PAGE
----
Woodwork Tools Blog



The Drawknife – Lethal Weapon or Useful Woodwork Tool?

One of my favourite woodwork tools in the toolbox is an old drawknife that I picked up from a second hand shop for $10.
At first glance, the drawknife could be mistaken for some sort of medieval weapon or disembowelling instrument. Basically it consists of a sharpened blade several inches long (varying sizes are available), with handles attached at either end, which are used to pull or push the blade. It is certainly a dangerous looking tool, however once mastered (I use this term very loosely, as I do not consider myself a master of any of my tools…), it is an extremely useful woodwork tool, and one that is surprisingly safe to use.

I first became interested in obtaining a drawknife after reading this excellent article by Mike Riley. Until this article, I had never really been able to see the use of a drawknife – it looked to me more like some sort of weapon, rather than one of the most useful woodwork tools I have come across.

Soon after reading the article, I stumbled across an old drawknife in a second hand shop. The drawknife that I picked up is quite old, the blade was pitted with rust (not too deeply), and one of the handles doesn’t have the original fastening. The tool looked as if it had been well used – the handles having the beautiful patina that you only find on aged timber that has seen a lot of use.
I didn’t do much in the way of cleaning up the tool (no-one could accuse me of being an expert tool restorer) – I removed any rust that came off with a quick rub with an oily rag, and put the blade to a sharpening stone to bring back its edge. Despite the rust, the tool was in pretty good condition, and I didn’t even bother grinding it at this stage.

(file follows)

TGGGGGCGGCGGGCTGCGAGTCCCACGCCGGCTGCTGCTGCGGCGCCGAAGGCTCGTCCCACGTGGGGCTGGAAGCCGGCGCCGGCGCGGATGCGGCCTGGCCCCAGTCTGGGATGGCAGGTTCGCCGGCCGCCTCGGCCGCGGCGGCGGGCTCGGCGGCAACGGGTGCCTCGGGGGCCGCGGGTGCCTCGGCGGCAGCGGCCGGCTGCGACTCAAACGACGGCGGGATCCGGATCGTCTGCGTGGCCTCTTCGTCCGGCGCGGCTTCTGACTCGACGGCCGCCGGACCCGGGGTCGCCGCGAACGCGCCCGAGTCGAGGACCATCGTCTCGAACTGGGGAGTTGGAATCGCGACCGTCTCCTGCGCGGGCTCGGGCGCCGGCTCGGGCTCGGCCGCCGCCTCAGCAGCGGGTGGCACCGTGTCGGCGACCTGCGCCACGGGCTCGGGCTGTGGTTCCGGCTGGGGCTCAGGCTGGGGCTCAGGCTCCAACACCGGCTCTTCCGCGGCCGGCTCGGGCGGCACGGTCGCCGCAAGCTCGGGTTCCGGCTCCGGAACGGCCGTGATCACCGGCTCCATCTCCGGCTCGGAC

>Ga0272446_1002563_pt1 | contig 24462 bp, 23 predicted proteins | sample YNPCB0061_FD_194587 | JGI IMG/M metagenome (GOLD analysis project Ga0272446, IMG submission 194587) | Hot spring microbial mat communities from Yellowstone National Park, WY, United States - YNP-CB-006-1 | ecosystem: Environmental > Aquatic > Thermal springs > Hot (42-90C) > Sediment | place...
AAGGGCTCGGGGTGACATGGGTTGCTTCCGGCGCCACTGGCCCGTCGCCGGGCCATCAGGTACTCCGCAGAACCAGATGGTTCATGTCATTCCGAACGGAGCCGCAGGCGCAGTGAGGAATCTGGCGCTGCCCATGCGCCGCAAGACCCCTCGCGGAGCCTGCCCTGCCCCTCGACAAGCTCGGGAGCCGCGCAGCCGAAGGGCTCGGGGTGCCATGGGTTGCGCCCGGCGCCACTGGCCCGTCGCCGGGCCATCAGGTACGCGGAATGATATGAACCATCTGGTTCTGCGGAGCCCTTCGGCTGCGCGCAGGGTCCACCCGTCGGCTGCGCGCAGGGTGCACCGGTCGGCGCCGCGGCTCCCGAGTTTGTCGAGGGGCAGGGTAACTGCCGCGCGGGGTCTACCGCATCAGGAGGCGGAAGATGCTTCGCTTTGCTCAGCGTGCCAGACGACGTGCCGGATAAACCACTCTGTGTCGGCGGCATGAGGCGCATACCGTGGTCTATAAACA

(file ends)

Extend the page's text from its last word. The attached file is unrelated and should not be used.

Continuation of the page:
I now wonder what I used to do before I had this tool. I use it for everything from roughly rounding down a piece of timber to put on the lathe, to taking fine shavings off the edge of timber. I also find it is great for working on concave and convex shapes, giving you better control than could be achieved with a chisel, and better access than could be obtained with a plane.
When using a drawknife, make sure you have a look at the direction of the grain before you attack a piece of wood. It is incredibly easy to have the blade catch and dig in, following the grain, splintering off a much larger section than you had planned. If you watch out for this though, you should find that it is a simple, relatively inexpensive tool that will find a variety of applications for.
The biggest problem that I do find when working with the drawknife is holding the workpiece – the shaving horse/pony seems to be the answer to this, and is something that I have been aiming to construct, but so far I just haven’t quite got there, so I find that I am constantly moving the piece in my vice, which can get a little annoying, particularly for fine work…
You can pick yourself up a drawknife from about $40 new (check out these drawknives for an indication of prices), but they can also be found second hand (as I did) for much less – your local second hand dealers and ebay are great places to start looking around.

Leave a comment